The Tk::Error method is invoked by perl/Tk when a background error occurs. Two possible implementations are provided in the distribution and individual applications or users can define a Tk::error method (e.g. as a perl sub) if they wish to handle background errors in some other manner.
A background error is one that occurs in a command that didn't originate with the application. For example, if an error occurs while executing a command specified with a bind of after command, then it is a background error. For a non-background error, the error can simply be returned up through nested Tcl command evaluations until it reaches the top-level code in the application; then the application can report the error in whatever way it wishes. When a background error occurs, the unwinding ends in the Tk library and there is no obvious way for Tk to report the error.
When Tk detects a background error, it saves information about the error and invokes the Tk::Error command later when Tk is idle.
Tk::Error is invoked by perl/Tk as if by the perl code:
$mainwindow->Tk::Error("error message",location ...);
$mainwindow is the MainWindow associated with widget which detected the error, "error message" is a string describing the error that has been detected, location is a list of one or more "locations" which describe the call sequence at the point the error was detected.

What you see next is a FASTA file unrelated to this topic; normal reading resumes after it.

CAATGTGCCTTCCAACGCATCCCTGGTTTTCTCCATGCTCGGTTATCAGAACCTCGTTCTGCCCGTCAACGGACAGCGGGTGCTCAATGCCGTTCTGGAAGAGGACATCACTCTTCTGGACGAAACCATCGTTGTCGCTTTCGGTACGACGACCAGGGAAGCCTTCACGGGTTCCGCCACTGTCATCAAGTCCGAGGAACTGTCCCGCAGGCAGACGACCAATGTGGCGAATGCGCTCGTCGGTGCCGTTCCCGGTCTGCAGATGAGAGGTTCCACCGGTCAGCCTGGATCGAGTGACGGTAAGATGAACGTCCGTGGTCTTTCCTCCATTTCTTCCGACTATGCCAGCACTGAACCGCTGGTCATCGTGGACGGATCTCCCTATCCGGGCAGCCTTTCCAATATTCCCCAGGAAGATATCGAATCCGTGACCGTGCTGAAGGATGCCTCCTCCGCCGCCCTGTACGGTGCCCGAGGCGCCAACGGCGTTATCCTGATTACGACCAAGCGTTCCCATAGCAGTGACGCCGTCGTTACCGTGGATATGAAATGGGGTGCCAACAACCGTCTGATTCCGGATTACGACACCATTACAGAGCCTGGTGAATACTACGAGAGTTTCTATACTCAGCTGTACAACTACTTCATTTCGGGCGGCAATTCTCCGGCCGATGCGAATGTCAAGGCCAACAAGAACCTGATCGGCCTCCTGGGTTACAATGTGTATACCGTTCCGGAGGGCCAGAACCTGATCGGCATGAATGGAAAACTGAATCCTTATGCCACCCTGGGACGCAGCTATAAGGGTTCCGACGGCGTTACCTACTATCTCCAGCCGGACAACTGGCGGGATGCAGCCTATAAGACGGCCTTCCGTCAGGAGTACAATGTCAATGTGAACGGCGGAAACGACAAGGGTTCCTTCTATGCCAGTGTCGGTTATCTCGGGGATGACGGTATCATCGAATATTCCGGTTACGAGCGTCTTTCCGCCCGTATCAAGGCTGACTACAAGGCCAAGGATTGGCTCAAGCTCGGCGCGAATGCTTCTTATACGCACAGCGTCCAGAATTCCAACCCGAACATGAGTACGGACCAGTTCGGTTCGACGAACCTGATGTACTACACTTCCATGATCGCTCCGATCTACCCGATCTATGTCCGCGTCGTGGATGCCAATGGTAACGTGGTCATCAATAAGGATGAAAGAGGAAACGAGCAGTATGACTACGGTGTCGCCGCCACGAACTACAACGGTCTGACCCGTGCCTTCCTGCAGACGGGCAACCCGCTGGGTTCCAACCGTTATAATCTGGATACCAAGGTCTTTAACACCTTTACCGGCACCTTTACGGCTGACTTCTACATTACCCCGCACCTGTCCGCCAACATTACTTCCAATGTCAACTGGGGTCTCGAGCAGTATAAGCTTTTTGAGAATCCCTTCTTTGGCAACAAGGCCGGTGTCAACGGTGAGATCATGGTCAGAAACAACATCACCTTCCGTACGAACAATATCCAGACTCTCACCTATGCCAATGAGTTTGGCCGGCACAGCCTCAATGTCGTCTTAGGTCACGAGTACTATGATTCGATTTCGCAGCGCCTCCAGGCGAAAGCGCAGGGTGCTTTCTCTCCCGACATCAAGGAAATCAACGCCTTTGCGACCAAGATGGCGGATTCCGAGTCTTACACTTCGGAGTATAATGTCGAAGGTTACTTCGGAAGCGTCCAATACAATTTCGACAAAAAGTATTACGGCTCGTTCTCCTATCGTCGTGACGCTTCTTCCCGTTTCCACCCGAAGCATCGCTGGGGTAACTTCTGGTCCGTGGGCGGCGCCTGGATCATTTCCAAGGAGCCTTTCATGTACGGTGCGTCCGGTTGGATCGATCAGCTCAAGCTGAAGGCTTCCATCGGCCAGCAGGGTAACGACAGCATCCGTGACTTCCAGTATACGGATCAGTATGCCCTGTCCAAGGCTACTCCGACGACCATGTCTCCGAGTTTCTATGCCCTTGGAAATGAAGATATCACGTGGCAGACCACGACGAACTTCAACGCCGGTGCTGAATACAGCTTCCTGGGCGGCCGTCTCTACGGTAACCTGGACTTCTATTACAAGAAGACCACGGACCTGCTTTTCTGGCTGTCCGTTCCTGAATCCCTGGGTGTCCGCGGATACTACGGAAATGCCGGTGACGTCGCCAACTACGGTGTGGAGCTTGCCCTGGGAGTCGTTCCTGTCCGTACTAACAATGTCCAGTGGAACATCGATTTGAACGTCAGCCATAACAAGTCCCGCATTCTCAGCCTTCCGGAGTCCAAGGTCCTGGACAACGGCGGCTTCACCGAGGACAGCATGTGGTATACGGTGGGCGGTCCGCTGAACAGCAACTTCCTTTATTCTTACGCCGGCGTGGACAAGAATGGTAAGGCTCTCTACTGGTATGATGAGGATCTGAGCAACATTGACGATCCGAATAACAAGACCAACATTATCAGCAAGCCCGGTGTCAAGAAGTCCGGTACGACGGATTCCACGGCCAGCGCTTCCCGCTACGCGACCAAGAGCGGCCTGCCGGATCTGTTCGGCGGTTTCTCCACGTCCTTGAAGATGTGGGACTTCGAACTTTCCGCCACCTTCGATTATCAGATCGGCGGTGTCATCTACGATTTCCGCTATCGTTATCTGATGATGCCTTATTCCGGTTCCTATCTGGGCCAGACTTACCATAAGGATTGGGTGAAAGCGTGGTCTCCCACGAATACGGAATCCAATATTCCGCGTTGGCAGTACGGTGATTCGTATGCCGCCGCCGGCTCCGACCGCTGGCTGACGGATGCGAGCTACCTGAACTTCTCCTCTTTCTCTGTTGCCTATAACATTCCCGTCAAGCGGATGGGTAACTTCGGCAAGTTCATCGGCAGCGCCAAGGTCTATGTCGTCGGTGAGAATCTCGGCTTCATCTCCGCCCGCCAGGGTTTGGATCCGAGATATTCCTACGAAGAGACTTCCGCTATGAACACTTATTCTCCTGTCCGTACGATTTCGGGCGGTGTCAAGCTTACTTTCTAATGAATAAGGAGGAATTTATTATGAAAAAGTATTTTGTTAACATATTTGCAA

The locations are a typically a mixture of perl location reports giving script name and line number, and simple strings describing locations in core Tk or perl/Tk C code.
Tk will ignore any result returned by the Tk::Error command. If another error occurs within the Tk::Error command (for example if it calls die) then Tk reports this error itself by writing a message to stderr (this is to avoid infinite loops due to any bugs in Tk::Error).
If several background errors accumulate before Tk::Error is invoked to process them, Tk::Error will be invoked once for each error, in the order they occurred. However, if Tk::Error calls Tk->break, then any remaining errors are skipped without calling Tk::Error.
The Tk.pm file includes a default (AutoLoadable) Tk::Error that simply reports the error on stderr.
An alternate definition is provided via :
that posts a dialog box containing the error message and offers the user a chance to see a stack trace showing where the error occurred.